My fellow friendly farmers & I will be serving up hot apple cider, nibbles and genuine, artisanal original art made right here in the USA!  All of this on a lovely autumn day in New York.

Bayberry Bush in the Dunes, 2011

C. The Bottle Project

This is a ripe opportunity to see recently harvested work…paintings, vessels from The Bottle Project and more!  Like it or not, the holidays are on the horizon and wouldn’t it be grand to get an early start?  Really folks…who likes to shop in desperation, snatching up pity presents at the last minute?  Not this farmer!

Questions? Just whistle. I can be reached at 917-710-5965   

Saturday, September 24, 2011

Those Magnificent Marks

I can't speak for other farmers, but I can tell you this creative cropper, on occasion, spends hours, even days, searching for just the right mark; the task of making that perfect, authentic simple swipe of creamy color.

  Bold or not. It's a heap tougher than it looks.

Now, I'm a modern man with modern moods, but expressing those moods with strokes...well, it just doesn't come that easily.  One moment a farmer can feel tall and strong as a mighty oak, the next he can be as crabby as a crab apple.  It's a thorny adventure.  A prickly game of persistent work...and plumb luck.

When it comes right down to it, I can be mighty hardheaded, stubbornly pushing paint where it doesn't belong.  (And there's plenty of awful evidence of those pieces in the cellar!)  But then my softer side comes out and I give in and let the painting push back.  Gotta chuck the ego, I suppose.  In a peculiar way, you might say I leave myself.  Take a little road trip.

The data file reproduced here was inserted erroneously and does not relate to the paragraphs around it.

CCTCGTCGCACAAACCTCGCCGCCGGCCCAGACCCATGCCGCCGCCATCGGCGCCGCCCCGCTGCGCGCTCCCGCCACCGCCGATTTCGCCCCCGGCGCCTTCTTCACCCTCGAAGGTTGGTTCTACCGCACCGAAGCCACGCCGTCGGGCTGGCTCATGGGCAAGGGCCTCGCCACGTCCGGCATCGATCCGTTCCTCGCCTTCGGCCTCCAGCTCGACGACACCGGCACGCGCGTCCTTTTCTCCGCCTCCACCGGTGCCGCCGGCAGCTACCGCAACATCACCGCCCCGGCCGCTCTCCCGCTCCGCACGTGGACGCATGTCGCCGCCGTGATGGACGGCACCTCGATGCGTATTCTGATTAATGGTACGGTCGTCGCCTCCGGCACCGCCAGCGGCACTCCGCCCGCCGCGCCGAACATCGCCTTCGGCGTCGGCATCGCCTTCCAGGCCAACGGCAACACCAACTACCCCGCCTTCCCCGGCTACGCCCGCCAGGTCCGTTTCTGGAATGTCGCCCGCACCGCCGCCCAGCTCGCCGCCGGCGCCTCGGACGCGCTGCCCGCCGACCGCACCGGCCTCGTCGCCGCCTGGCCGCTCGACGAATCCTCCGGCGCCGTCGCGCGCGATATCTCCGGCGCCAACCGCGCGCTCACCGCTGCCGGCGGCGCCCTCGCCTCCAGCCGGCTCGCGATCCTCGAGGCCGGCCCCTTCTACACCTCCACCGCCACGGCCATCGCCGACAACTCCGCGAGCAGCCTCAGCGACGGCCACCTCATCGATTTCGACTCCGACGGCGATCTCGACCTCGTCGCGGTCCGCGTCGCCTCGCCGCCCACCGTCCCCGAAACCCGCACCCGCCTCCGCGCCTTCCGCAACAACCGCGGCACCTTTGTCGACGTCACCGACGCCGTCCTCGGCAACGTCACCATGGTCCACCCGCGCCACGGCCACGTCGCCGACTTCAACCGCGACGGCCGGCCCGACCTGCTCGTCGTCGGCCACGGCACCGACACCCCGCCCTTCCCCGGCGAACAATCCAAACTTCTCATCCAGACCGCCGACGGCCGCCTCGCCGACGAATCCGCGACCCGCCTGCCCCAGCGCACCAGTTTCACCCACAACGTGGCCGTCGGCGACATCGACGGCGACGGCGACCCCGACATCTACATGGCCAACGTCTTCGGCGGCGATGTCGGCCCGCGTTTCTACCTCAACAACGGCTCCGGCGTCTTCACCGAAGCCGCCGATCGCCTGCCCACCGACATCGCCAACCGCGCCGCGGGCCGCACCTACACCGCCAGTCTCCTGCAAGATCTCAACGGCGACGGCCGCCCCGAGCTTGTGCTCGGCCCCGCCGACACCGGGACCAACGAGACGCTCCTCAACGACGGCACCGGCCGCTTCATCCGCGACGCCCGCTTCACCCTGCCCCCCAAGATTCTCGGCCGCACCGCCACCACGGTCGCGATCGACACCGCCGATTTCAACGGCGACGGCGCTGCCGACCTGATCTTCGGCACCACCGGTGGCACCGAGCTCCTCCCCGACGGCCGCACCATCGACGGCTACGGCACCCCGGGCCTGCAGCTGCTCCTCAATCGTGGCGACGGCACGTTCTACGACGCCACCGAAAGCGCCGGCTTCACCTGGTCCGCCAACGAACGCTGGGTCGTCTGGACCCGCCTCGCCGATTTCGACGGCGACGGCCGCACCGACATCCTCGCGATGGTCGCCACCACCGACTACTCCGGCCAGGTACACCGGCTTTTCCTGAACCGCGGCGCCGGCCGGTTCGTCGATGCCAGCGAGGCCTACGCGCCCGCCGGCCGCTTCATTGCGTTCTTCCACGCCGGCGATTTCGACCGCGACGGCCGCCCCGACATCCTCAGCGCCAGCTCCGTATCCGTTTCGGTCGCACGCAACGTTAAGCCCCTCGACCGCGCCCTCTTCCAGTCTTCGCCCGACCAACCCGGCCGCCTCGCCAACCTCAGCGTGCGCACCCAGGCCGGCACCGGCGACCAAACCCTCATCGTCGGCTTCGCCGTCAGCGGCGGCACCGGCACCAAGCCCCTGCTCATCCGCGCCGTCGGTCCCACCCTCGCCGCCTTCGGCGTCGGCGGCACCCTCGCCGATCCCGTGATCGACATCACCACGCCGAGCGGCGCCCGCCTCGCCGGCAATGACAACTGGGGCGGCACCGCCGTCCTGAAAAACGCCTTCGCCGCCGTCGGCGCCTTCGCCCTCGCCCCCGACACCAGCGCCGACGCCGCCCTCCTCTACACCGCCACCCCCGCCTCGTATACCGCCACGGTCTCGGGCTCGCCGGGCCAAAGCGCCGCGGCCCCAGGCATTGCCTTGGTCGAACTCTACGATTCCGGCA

Central Park Pathway, 2010

But when we get along, the paint and me, the result is "Bingo!"  It's a golden moment.  And by golly, right there in those magnificent marks, those swirls of yummy brushwork, I catch a hint of myself.

Sunday, September 18, 2011

The Essence of Land and Sea

Town Hall, Provincetown, 2011
Yes, this Yankee Farmer has deep Heartland roots, but it is the briny breezes of Cape Cod, where, at its very tip a sliver of land slips into the sea, that beckon me to join it.  Each year this tiny fishing village, rich in whaling lore and legend, seduces me away from my creative crops in the city.  

There is something inherently peculiar about a people that settle on a spit of land that is anything but settled.  Folks that make this pilgrimage shutter the clutter of modern society and realign their senses to what is truly a miraculous dialogue.  

Cape Cod, 2011
Twice a day, heaven & earthly elements commune and tidal marsh is the stuff of conversation between sea and salt and land and air and moon and stars.

Along its belching, bubbling banks, I scoop the frothy mix, collecting the essence of land and sea and for a moment, there between my mortal hands, oceans of time gather, swell and sink.  In that moment a wondrous journey drains between the lattice of my flesh and blood.  A journey traversed between the brightest solar highs and the blackest canyon depths.